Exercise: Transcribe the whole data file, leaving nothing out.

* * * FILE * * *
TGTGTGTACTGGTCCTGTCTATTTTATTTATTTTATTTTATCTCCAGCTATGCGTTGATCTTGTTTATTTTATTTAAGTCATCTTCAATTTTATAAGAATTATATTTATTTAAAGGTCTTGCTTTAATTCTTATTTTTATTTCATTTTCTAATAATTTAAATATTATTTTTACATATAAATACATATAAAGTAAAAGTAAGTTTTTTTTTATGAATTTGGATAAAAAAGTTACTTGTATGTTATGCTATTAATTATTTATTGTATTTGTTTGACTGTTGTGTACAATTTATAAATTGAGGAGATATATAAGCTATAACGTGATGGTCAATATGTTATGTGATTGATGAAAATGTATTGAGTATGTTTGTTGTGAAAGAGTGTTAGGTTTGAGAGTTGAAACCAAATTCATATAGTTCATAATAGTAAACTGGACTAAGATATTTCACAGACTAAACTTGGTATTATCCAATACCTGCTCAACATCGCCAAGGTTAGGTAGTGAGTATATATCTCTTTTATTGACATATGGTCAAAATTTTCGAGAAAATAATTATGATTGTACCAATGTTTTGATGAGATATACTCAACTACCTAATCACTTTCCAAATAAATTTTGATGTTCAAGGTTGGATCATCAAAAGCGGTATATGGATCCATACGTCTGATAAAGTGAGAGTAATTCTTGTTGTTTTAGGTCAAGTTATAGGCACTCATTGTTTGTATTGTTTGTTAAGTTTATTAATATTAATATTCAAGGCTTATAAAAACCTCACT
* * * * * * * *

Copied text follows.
TGTGTGTACTGGTCCTGTCTATTTTATTTATTTTATTTTATCTCCAGCTATGCGTTGATCTTGTTTATTTTATTTAAGTCATCTTCAATTTTATAAGAATTATATTTATTTAAAGGTCTTGCTTTAATTCTTATTTTTATTTCATTTTCTAATAATTTAAATATTATTTTTACATATAAATACATATAAAGTAAAAGTAAGTTTTTTTTTATGAATTTGGATAAAAAAGTTACTTGTATGTTATGCTATTAATTATTTATTGTATTTGTTTGACTGTTGTGTACAATTTATAAATTGAGGAGATATATAAGCTATAACGTGATGGTCAATATGTTATGTGATTGATGAAAATGTATTGAGTATGTTTGTTGTGAAAGAGTGTTAGGTTTGAGAGTTGAAACCAAATTCATATAGTTCATAATAGTAAACTGGACTAAGATATTTCACAGACTAAACTTGGTATTATCCAATACCTGCTCAACATCGCCAAGGTTAGGTAGTGAGTATATATCTCTTTTATTGACATATGGTCAAAATTTTCGAGAAAATAATTATGATTGTACCAATGTTTTGATGAGATATACTCAACTACCTAATCACTTTCCAAATAAATTTTGATGTTCAAGGTTGGATCATCAAAAGCGGTATATGGATCCATACGTCTGATAAAGTGAGAGTAATTCTTGTTGTTTTAGGTCAAGTTATAGGCACTCATTGTTTGTATTGTTTGTTAAGTTTATTAATATTAATATTCAAGGCTTATAAAAACCTCACT